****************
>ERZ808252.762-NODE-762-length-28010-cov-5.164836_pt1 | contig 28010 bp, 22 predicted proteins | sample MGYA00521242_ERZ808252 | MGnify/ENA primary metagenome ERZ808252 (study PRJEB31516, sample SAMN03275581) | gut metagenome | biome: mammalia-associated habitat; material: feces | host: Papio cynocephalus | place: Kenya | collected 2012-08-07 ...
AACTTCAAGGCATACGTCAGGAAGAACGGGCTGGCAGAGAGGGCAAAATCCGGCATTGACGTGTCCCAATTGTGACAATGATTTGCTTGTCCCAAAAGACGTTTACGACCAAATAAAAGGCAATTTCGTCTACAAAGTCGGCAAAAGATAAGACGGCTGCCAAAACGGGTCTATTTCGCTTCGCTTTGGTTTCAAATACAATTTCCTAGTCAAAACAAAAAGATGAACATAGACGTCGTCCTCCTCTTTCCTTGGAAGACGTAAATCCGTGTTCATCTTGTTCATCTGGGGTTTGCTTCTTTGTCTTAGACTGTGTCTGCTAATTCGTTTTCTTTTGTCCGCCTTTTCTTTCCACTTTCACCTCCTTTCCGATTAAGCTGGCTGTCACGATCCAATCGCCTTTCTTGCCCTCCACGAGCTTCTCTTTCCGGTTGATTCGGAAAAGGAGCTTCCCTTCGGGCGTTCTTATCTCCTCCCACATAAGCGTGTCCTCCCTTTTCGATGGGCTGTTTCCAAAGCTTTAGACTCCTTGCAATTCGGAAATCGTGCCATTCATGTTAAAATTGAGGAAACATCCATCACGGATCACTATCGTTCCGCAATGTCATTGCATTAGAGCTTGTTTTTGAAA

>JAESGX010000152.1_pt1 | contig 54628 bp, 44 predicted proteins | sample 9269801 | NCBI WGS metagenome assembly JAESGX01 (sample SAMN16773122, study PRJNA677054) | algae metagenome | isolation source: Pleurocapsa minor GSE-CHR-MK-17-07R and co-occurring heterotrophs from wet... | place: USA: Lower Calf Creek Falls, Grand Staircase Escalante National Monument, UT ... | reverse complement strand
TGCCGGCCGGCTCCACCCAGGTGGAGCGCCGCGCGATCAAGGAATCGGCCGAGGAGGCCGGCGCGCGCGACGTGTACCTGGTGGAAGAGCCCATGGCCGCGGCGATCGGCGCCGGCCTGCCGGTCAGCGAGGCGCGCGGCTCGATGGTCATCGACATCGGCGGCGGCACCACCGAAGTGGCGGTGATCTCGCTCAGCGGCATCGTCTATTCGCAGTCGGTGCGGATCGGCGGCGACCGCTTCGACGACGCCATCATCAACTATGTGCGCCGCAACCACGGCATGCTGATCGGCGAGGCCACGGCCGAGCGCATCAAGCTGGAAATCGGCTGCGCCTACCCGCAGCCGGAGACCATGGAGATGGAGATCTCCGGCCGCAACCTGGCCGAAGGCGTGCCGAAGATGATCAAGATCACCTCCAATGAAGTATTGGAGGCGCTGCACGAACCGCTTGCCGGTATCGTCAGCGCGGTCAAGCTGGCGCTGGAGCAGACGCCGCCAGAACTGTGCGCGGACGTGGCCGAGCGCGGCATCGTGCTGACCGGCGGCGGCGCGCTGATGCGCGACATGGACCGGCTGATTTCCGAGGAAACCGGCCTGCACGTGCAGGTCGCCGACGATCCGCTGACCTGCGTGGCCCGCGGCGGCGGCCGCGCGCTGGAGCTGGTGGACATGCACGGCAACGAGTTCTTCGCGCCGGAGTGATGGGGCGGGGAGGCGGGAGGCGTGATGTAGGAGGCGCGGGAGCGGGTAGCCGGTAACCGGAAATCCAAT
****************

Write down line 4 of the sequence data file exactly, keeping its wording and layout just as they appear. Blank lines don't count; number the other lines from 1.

TGCCGGCCGGCTCCACCCAGGTGGAGCGCCGCGCGATCAAGGAATCGGCCGAGGAGGCCGGCGCGCGCGACGTGTACCTGGTGGAAGAGCCCATGGCCGCGGCGATCGGCGCCGGCCTGCCGGTCAGCGAGGCGCGCGGCTCGATGGTCATCGACATCGGCGGCGGCACCACCGAAGTGGCGGTGATCTCGCTCAGCGGCATCGTCTATTCGCAGTCGGTGCGGATCGGCGGCGACCGCTTCGACGACGCCATCATCAACTATGTGCGCCGCAACCACGGCATGCTGATCGGCGAGGCCACGGCCGAGCGCATCAAGCTGGAAATCGGCTGCGCCTACCCGCAGCCGGAGACCATGGAGATGGAGATCTCCGGCCGCAACCTGGCCGAAGGCGTGCCGAAGATGATCAAGATCACCTCCAATGAAGTATTGGAGGCGCTGCACGAACCGCTTGCCGGTATCGTCAGCGCGGTCAAGCTGGCGCTGGAGCAGACGCCGCCAGAACTGTGCGCGGACGTGGCCGAGCGCGGCATCGTGCTGACCGGCGGCGGCGCGCTGATGCGCGACATGGACCGGCTGATTTCCGAGGAAACCGGCCTGCACGTGCAGGTCGCCGACGATCCGCTGACCTGCGTGGCCCGCGGCGGCGGCCGCGCGCTGGAGCTGGTGGACATGCACGGCAACGAGTTCTTCGCGCCGGAGTGATGGGGCGGGGAGGCGGGAGGCGTGATGTAGGAGGCGCGGGAGCGGGTAGCCGGTAACCGGAAATCCAAT